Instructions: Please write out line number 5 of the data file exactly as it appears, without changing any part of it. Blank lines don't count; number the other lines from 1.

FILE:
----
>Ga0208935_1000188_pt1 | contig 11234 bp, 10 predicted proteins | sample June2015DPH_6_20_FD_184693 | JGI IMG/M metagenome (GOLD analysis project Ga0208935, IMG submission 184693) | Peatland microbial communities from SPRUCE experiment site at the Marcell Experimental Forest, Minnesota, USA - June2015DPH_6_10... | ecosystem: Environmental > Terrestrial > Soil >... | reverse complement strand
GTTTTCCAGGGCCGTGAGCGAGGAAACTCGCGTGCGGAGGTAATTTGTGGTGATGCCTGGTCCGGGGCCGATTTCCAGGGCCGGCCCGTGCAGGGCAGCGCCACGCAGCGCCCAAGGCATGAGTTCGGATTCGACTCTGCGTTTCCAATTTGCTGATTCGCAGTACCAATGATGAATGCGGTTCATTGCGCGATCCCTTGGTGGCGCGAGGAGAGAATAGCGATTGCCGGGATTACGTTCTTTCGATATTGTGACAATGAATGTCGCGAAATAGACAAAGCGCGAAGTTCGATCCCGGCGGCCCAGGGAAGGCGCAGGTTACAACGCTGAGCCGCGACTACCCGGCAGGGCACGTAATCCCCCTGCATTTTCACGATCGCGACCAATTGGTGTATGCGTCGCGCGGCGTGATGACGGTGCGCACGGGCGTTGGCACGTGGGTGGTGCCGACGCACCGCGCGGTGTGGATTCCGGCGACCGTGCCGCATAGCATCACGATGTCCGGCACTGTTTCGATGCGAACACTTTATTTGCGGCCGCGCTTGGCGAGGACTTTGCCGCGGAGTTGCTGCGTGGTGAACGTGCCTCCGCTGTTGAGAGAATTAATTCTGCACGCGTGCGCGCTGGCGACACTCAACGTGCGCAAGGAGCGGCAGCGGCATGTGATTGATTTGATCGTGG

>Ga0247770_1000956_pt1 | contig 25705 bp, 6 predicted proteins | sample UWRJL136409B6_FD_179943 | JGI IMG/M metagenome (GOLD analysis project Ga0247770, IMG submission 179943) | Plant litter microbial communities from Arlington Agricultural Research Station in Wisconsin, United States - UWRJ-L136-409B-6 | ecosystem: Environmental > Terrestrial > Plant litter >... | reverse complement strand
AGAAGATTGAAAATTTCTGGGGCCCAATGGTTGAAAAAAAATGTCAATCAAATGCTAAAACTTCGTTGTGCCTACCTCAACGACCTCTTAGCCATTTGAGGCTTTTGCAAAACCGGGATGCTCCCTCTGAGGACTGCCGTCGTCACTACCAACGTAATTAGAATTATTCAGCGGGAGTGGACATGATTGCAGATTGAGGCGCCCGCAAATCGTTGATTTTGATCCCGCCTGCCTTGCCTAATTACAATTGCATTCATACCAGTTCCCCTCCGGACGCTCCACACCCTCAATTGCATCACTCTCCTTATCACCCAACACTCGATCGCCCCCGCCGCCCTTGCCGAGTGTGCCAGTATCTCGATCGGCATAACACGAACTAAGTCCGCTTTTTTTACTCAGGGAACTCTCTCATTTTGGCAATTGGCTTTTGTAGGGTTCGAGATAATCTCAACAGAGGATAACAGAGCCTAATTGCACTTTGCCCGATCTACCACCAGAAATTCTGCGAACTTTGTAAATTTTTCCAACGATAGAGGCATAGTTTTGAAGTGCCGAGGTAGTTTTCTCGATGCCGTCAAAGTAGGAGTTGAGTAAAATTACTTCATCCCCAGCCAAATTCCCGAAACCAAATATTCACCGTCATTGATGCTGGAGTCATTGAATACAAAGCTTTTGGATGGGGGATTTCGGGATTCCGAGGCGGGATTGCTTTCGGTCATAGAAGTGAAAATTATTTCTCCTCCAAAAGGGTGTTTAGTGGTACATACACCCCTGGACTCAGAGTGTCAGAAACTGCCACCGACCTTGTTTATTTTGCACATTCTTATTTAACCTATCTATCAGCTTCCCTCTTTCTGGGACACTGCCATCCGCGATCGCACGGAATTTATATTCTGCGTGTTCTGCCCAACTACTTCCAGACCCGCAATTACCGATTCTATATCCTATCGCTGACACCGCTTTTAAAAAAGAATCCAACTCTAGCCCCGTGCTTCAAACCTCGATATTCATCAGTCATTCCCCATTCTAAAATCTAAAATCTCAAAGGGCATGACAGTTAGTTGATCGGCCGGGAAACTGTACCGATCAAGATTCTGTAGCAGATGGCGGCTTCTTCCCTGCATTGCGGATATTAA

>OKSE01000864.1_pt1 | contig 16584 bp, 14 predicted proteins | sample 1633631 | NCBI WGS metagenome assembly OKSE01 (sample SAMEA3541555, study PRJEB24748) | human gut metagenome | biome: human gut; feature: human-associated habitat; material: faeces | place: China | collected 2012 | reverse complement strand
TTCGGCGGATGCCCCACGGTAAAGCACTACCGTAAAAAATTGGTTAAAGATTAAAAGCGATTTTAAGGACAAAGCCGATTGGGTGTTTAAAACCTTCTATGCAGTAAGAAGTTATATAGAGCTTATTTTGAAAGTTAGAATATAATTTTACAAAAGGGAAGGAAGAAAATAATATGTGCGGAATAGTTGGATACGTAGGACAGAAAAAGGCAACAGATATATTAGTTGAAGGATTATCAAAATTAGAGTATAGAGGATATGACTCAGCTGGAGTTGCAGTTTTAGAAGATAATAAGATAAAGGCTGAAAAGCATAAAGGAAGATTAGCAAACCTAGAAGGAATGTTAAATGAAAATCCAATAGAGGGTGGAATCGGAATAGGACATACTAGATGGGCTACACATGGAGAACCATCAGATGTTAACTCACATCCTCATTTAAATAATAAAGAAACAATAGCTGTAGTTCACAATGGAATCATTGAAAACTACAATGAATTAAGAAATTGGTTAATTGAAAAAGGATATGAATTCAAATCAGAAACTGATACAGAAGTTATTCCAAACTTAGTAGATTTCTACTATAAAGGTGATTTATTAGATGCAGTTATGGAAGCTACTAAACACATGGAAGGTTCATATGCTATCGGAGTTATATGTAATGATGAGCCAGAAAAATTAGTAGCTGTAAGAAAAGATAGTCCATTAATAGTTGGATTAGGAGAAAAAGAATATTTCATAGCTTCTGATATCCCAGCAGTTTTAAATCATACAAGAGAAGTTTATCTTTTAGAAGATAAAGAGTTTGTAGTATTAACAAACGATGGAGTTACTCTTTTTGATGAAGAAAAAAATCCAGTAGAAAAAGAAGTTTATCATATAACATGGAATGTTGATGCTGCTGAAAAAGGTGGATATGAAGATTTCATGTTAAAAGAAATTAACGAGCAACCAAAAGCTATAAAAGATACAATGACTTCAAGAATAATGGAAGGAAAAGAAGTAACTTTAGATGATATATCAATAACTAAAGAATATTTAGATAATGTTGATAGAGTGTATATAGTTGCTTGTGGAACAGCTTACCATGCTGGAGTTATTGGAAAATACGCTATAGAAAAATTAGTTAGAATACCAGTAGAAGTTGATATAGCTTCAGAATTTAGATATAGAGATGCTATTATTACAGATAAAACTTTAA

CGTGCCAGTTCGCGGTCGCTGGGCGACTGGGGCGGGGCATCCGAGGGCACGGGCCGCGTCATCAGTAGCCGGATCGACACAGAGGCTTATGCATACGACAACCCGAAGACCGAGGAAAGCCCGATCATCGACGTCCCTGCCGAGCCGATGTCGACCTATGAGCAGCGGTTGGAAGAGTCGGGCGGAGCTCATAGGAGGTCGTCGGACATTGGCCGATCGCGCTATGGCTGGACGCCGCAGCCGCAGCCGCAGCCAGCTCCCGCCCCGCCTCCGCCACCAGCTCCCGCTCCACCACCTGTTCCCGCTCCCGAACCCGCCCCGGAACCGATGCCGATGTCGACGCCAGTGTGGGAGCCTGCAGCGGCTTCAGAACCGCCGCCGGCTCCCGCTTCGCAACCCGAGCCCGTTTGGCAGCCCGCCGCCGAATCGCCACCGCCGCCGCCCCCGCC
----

>OKSE01000864.1_pt1 | contig 16584 bp, 14 predicted proteins | sample 1633631 | NCBI WGS metagenome assembly OKSE01 (sample SAMEA3541555, study PRJEB24748) | human gut metagenome | biome: human gut; feature: human-associated habitat; material: faeces | place: China | collected 2012 | reverse complement strand